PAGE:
No dumpling, not a word about punishment, this is not our boy’s fault. They are all out to get him.
I don’t mean to brag here, but I can’t thank my stars enough for having a mother who specializes in overlooking all my faults. This excerpt from Chekhov’s story Papa is such a pleasant reminder of that. Thank you, Momma!
That’s where the similarities end, though. My mother never had to go as far as persuading my dad to bribe any of my teachers to help me pass. Luckily I was able to manage to pass my exam without ‘external influence’. ‘Nuff said.
On to the Chekhovian portrayal of a doting mama, a henpecked but adulterous and arm twisting Papa, a troublemaking only child and a confused teacher in a setting of shaky moral standards at best.
The short story ‘Papa’ was first published in June 1880 in an arts and humor weekly called Strekoza (the dragonfly). It is now available in a short story collection called Prank, The best of Young Chekhov.
Papa: Summary and Plot Analysis
The story opens in Papa’s study with a conversation between Papa and Mama about their kid. Their only child, the 15-year old son, seems to have flunked third grade again, and Mama is adamant about Papa persuading the teacher into letting him pass.
After all, there is no way their genius son doesn’t know how to do simple third-grade math.
According to her, their son is only failing because the world is out to get him, as he is so talented and handsome. Although Papa is thoroughly convinced that it is their son’s fault, Mama does not hear any of it.
Papa finally concedes defeat when threatened of an exposE on his affair with the maid and goes to meet their son’s Math teacher. The Math teacher vehemently asserts his inability to change their son’s grade.
Their son, after all, doesn’t deserve to pass, considering he never studies and is the classic troublemaker.
It won’t be ethical on his part to let him pass. Papa is just not hearing any of it. His son is young, and what is youth expected to do if not to make trouble? Despite the teacher’s persistent denial to accommodate his request, Papa doesn’t bend.
If anything, he doubles up his efforts of tiring him into doing his bidding.
Tired and frustrated by the repeated badgering, the teacher finally agrees to let the student pass if all other teachers that had failed him did so.
Seeing the mission accomplished, Papa takes the teacher’s leave after inviting him and his wife over to their house.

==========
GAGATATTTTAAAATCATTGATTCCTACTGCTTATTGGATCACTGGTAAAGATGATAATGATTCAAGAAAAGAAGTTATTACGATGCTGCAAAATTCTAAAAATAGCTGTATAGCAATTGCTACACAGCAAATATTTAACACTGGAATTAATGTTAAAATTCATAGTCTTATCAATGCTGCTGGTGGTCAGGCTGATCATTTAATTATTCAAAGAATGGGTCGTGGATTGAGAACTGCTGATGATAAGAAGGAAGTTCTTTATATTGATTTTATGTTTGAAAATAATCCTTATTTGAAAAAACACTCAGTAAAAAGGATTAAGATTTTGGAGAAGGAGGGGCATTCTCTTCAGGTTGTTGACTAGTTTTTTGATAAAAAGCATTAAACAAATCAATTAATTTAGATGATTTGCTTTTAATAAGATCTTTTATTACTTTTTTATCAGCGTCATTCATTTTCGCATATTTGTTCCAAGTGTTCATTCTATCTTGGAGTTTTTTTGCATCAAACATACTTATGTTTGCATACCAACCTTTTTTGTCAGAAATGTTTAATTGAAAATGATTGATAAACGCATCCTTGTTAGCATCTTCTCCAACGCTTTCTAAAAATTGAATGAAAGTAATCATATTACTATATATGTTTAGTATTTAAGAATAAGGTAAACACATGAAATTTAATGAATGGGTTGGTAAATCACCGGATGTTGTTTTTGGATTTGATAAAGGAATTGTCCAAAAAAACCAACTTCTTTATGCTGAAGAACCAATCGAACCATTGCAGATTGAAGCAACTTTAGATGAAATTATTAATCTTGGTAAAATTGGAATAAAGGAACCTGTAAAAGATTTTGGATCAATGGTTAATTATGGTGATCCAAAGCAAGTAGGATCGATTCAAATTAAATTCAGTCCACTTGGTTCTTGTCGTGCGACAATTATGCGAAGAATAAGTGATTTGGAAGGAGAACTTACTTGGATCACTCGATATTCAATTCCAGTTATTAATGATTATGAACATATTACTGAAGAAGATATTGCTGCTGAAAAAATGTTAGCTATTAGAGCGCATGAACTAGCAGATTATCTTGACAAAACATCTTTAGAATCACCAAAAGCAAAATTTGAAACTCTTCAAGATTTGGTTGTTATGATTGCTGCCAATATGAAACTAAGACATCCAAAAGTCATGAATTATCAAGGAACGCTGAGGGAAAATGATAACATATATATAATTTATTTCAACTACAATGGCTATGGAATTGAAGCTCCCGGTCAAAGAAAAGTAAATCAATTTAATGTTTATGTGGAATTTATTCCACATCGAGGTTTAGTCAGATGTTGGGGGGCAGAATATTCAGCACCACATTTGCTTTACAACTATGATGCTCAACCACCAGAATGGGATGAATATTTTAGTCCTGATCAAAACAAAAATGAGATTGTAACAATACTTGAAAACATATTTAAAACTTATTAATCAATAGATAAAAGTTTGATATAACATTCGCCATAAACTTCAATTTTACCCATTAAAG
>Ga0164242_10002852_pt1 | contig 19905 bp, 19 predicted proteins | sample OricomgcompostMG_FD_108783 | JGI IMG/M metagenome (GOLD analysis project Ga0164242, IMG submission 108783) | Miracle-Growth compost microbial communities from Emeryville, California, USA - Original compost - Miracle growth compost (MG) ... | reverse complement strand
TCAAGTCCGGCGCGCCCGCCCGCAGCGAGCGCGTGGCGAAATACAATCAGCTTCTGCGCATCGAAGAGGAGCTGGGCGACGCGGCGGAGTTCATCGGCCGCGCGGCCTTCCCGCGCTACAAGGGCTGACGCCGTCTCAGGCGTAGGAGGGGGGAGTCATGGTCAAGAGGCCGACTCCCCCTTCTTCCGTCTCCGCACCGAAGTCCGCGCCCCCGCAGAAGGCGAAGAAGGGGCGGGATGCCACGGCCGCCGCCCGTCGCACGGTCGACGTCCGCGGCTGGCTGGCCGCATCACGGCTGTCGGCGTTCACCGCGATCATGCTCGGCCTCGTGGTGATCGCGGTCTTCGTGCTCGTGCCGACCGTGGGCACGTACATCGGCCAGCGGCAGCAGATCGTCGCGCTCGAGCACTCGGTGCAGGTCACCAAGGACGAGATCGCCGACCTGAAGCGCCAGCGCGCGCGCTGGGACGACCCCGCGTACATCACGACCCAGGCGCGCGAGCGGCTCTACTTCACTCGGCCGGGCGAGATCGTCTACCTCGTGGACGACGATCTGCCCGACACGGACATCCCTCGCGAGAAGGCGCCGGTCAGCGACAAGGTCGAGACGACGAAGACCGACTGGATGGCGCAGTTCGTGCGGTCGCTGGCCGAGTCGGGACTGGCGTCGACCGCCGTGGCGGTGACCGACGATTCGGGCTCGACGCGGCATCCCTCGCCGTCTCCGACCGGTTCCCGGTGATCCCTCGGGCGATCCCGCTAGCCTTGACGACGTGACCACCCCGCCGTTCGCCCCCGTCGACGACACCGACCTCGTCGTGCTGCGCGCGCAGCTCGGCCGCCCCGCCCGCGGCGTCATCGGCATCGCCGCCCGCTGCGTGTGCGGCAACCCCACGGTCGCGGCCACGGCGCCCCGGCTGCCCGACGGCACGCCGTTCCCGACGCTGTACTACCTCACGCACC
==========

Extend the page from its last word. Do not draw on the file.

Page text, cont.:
Papa: Review, Quotes, and My Thoughts
Every single character in the story was corrupt. Chekhov has beautifully wrapped that corruption in his very unique humorous style. Consider the mama, for example; She knows that her husband has an affair with the maid, but since she was an intelligent wife of a civilized husband and used to Papa’s weakness, she decides to pay no attention to it.
However, this mercy was extended only until the point where she didn’t need him to do his bidding. Bribing a teacher to let her only son pass, seems like a good opportunity for that.
The only son, although, has very little actual part in the story, manages to shine in the little blurb that Chekhov afforded him.
The boy was called for, and an explanation demanded. Junior became angry, frowned and scowled. He said he knew math better than the teacher. And it was not his fault that in this world of ours, only girls, rich kids and suck-ups got good grades. He then burst into tears.
Wow, such a range of emotions!
For me, the show-stealer had to be Papa.
Oh, the persistence and dedication! If you need lessons in wearing someone out, Papa is your guy. Man! The guy could give the best negotiators in the world a run for their money. See for yourself some snippets of his conversation with the teacher.
Papa: You have given my son a heap of Fs. Which is alright,you know. Still it is unpleasant, you know. Do you mean to say that my son really doesn’t understand math?
Teacher: It’s not that he doesn’t understand math , as such, it’s , well, you see, he doesn’t study. So no he doesn’t understand
Teacher: He gets into trouble again and again.
Papa: Well, that’s youth for you, what’s to be done?
Papa: Ones who say they don’t take(bribe)- they take(bribe). And who isn’t on the take nowadays, my friend? It’s impossible not to take my friend. Not used to it yet? Come on!
After all the badgering, you would think that the teacher would hate Papa, but the reaction is quite the opposite.
“A good man! What’s on his mind is on his tongue. Simple and kind, it’s plain to see.. I like his sort!”
Of course, after his exemplary feat, he would be in mama’s good books. Papa is not the one to keep the maid very far, though.
That very evening, Mama was once again sitting on Papa’s lap(the maid’s turn came later). Papa was assuring her that “our son” would go on to the next grade. Educated types, he said, don’t require money- just a pleasant manner and polite but relentless arm twisting.
There was something about the story that made me go searching for some more background information. I was curious about what would have led Chekhov to pen this.
Chekhov is a brilliant writer, he can bring almost anything to life, and I couldn’t imagine him to be a bad student (bias, bias, I know!) There seems to be the heavy influence of his school teacher and his free-spending missus on the characters of Papa and Mama. Interestingly, Chekhov had to repeat Grade 3 Mathematics after failing it once!
If anything, I love him more now.